In the Facially Generated Treatment Planning Workshop at Spear, one of the primary topics of discussion is helping patients change their awareness, their ownership and understanding of their present condition. 

dental examination guide

To us, things seem so obvious that it’s difficult to see how the findings can fail to be significant for a patient. It’s one of the reasons we use photography; it’s why we practice co-discovery; it’s why “case presentation” of solutions doesn’t usually work; it’s why we are often frustrated by the lack of action taken by patients who profess an appreciation and desire for dental health. Anything that helps the patient see what we see is helpful.

The Examination Checklist can help you show your patients the comprehensive nature of the examination you’ve learned to provide in the Facially Generated Treatment Planning and Occlusion workshops, and get them to ASK for treatment using the Four-Part Tour of the Mouth.

The treatment planning protocol that Frank developed follows this format: Esthetics, Function, Structure and Biology (EFSB). The checklist provides a vehicle for the patient to get a “report” they can read, ask about (we HOPE), and take home as a reminder of the discussion.

As Frank Spear was walking us through a patient, making observations step by step, I realized that a checklist of those observations would provide awareness beyond the exam. This awareness could dramatically change how the patient perceives what’s happened, they can see the scope of the areas you examined and can ask you to talk about the areas you checked.

The sheet has your practice name and contact information and lists the observations you made at the exam. Boxes that are checked create “asking” points for the TEAM to talk about. Notes can be written on the sheet if appropriate to send home with the patient. Each section of the checklist provides a series of boxes that can be checked if you would like the patient to be aware of something that you have observed. They can ASK. Esthetics is “Appearance.”

Appearance Observations:

  • Tooth Position
  • Tooth Arrangement
  • Tooth Color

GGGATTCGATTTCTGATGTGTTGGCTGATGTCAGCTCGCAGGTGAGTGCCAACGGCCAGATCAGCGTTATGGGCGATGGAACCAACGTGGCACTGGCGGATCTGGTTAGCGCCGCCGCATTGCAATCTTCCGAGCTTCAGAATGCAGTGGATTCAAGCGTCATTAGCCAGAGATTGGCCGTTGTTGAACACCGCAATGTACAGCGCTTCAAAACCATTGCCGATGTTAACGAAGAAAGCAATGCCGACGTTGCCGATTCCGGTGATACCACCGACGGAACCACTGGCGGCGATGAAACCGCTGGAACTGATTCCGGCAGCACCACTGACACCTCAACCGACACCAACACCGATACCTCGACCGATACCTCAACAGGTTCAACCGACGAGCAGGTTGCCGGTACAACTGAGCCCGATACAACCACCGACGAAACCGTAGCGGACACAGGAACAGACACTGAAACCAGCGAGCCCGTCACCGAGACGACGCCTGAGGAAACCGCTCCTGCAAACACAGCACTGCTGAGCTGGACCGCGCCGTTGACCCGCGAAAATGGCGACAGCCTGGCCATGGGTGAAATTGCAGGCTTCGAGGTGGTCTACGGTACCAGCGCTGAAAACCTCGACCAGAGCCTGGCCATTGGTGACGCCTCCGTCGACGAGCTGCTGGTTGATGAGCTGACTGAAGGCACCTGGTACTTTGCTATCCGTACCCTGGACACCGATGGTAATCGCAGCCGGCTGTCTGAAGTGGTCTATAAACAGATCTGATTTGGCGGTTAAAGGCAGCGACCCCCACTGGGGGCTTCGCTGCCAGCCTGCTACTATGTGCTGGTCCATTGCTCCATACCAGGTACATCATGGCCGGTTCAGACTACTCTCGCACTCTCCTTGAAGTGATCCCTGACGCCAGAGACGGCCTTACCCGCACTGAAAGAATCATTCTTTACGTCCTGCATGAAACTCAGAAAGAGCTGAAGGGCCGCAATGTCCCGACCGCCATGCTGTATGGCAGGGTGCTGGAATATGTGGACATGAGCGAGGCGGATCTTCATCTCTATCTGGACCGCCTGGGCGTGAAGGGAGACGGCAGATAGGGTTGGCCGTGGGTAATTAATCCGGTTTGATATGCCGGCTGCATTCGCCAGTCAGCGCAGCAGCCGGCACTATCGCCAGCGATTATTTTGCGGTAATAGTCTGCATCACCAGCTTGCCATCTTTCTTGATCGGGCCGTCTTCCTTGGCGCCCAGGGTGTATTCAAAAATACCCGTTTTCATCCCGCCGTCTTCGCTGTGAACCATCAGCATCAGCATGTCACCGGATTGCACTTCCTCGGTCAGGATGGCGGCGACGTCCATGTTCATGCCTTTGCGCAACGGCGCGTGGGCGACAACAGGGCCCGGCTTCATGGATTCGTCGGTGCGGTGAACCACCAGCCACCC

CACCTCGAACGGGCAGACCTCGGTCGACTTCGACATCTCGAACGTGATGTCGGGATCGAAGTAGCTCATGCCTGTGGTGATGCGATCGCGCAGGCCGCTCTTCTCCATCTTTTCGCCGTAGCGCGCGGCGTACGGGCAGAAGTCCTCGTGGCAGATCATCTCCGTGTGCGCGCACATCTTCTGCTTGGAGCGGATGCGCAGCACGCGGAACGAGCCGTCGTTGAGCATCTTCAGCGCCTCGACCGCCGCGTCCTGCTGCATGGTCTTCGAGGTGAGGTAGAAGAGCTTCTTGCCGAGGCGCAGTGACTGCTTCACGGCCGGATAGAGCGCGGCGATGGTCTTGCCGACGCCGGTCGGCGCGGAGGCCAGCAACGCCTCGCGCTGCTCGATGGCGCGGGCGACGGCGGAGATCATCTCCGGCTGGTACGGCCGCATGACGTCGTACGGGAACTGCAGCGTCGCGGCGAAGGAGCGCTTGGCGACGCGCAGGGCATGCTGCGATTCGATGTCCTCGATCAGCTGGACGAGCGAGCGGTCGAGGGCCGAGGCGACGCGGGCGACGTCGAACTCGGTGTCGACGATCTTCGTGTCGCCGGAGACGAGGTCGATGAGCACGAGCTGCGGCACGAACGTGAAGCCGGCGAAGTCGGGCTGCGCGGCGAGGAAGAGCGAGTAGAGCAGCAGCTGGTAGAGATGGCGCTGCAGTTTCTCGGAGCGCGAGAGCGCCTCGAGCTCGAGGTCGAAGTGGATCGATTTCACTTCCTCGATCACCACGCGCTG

• Tooth Wear
  • Gingival Display
  • Gingival Levels
  • Papilla Position/ Contact Length

Function is “Bite.”

Bite Observations:

  • TM Joint Sounds
  • TM Joint Pain
  • Muscle Pain
  • Tooth Wear
  • Tooth Fracture
  • Tooth Mobility
  • Malalignment of Teeth

Structure is “Tooth Condition.”

Tooth Condition Observations:

  • Decay
  • Cracks/Craze Lines
  • Fractures
  • Erosion
  • Failing Fillings and Restorations
  • Missing Teeth
  • Missing Teeth Which Need Replacement
  • Teeth That Will Need Future Attention

Biology is “Biologic.”

Biologic Observations:

  • Gingival Inflammation
  • Gingival Recession
  • Bone Loss
  • Gingival or Bone Hyperplasia
  • Pathology Around the Tooth Root
  • Pulpal Inflammation
  • Abnormal X-Ray Findings

This report gives the patient something to look at and help them remember. Be sure to record what has been reported for future reference. There is nothing worse than telling a patient about something and then failing to follow-up or not being aware of what was reported. To help your practice implement the EFSB checklist check out our module on the Spear Digital Suite within the Team Development section. It will help your practice team create understanding and protocol around the use of the checklist in your practice. 

(Click this link for more dentistry articles by Dr. Gary DeWood.)

Gary DeWood, D.D.S., M.S., Spear Faculty and Contributing Author


Commenter's Profile Image Barry Polansky
January 30th, 2014
Gary --that is an excellent checklist for the "science" of the examination...but what about the "art" of the examination. In other words how do we take the exam from the left side of the brain to the right side of the brain---where all of the decision making abilities lie?
Commenter's Profile Image Gary DeWood
January 30th, 2014
Thank you for asking Barry! The checklist is specifically designed to assist dental teams in making that move. Without recognition of the science the art can not be practiced. The checklist helps the dental team move the discussion to the experience of what is discovered in the examination by focusing the patient's attention on what the doctor sees. A tool, like many others, intended to bring the patient and the doctor into communication with each other. Thanks for identifying the connection that must be made if the checklist is to serve as the powerful tool that it can.
Commenter's Profile Image Barry Polansky
February 3rd, 2014
Thanks Gary--I guess that's what it means to "get it off the shelf."